Sunday, September 20, 2015

The GoldenPass, an unforgettable journey in the Swiss Alps

Stretching over 150 miles, The GoldenPass train line takes travellers on an unforgettable journey across the Swiss Alps. It links six beautiful lakes and two very different regions: German-speaking Lucerne in central Switzerland and French-speaking Montreux

Golden Pass Train
You can choose to travel in sleek modern golden-colored trains or take opulent Belle Epoque coaches, which are stocked with Swiss wines and delicacies to keep you happy along the way. Some trains have VIP seats right at the front with large panoramic windows where nothing obstructs the spectacular panoramas. It is up to you whether you want to take the entire scenic train ride in one day or split and stop along the route to visit the towns along the way, which include Meiringen, Interlaken, Spiez, Zweisimmen and Gstaad.

After leaving Lucerne, the GoldenPass travels past the majestic Pilatus Mountain, shimmering Lake Sarnersee and Lake Lungernsee and starts climbing the Brünig Pass at an altitude of 1008 m, which connects the Bernese Oberland and central Switzerland. The train stops in the quiet town of Meiringen where you can get off and discover the ruined Castle of Restiturm, the Reichenbach Falls and taste famous meringue dessert, which the town claims to have invented.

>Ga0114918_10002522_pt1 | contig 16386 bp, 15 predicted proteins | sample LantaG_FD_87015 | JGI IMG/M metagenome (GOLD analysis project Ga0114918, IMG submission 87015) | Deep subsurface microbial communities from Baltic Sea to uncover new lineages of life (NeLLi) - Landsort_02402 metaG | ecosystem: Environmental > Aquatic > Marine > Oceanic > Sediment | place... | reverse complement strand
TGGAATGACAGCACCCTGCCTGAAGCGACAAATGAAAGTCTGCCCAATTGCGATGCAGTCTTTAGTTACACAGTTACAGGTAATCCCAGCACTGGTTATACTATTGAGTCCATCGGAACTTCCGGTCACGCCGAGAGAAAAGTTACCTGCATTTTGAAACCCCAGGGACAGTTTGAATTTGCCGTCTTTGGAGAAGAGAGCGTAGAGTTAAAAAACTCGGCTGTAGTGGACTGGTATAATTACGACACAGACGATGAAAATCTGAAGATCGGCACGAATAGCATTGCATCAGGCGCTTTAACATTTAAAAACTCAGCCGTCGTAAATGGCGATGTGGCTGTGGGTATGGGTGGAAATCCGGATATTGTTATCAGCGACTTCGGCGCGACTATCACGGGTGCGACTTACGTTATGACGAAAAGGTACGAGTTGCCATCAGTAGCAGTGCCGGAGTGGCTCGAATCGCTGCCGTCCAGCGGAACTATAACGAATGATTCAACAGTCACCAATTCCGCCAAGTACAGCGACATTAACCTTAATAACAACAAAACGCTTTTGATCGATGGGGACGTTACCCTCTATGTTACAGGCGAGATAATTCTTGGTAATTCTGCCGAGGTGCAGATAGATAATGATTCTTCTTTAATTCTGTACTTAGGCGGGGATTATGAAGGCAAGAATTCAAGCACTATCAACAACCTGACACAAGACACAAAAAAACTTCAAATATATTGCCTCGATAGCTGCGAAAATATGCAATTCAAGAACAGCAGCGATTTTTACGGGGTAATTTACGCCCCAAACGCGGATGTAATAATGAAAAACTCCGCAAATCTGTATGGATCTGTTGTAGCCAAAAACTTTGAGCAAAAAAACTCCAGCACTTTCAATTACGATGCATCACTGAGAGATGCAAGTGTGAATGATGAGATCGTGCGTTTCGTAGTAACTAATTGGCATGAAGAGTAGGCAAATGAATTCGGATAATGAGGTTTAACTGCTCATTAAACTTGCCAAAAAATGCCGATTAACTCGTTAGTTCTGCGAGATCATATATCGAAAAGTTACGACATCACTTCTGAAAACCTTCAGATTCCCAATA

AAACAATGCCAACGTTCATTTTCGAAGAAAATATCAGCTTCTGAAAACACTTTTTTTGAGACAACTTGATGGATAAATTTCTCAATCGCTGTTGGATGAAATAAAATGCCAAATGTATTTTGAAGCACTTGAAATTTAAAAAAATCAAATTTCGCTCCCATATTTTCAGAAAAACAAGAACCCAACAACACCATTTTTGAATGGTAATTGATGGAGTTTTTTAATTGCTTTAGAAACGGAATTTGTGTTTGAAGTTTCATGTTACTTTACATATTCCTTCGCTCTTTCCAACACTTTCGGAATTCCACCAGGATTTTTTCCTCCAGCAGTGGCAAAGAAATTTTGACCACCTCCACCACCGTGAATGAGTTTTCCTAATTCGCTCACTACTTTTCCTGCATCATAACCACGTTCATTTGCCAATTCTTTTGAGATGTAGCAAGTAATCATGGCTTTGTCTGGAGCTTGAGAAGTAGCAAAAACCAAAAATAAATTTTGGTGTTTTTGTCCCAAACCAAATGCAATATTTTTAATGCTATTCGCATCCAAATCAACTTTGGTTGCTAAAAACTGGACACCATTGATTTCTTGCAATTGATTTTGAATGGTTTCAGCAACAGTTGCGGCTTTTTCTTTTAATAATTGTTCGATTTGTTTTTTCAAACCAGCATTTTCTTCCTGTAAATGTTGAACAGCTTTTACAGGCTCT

After Meiringen the GoldenPass continues on past stunning Lake Brienz to Interlaken, a great base for exploring the Jungfrau region with its magnificent mountain peaks. Next stop – the picturesque town of Spiez located on the South shore of Lake Thun. The town is dominate by a medieval castle and surrounded by vineyards with the Bernese Alps as a backdrop.

The train line proceeds into the Simmen valley studded with quaint farms and pretty villages overlooked by dramatic mountain peaks. On to Zweisimmen with its ski resorts and the glamorous car-free mountain resort of Gstaad with its luxurious hotels, gourmet restaurants and boutiques, which has become a magnet for international celebrities.

Photos via Flickr by: Paula Funnell, Timo Newton-Syms, Manfred Morgner.

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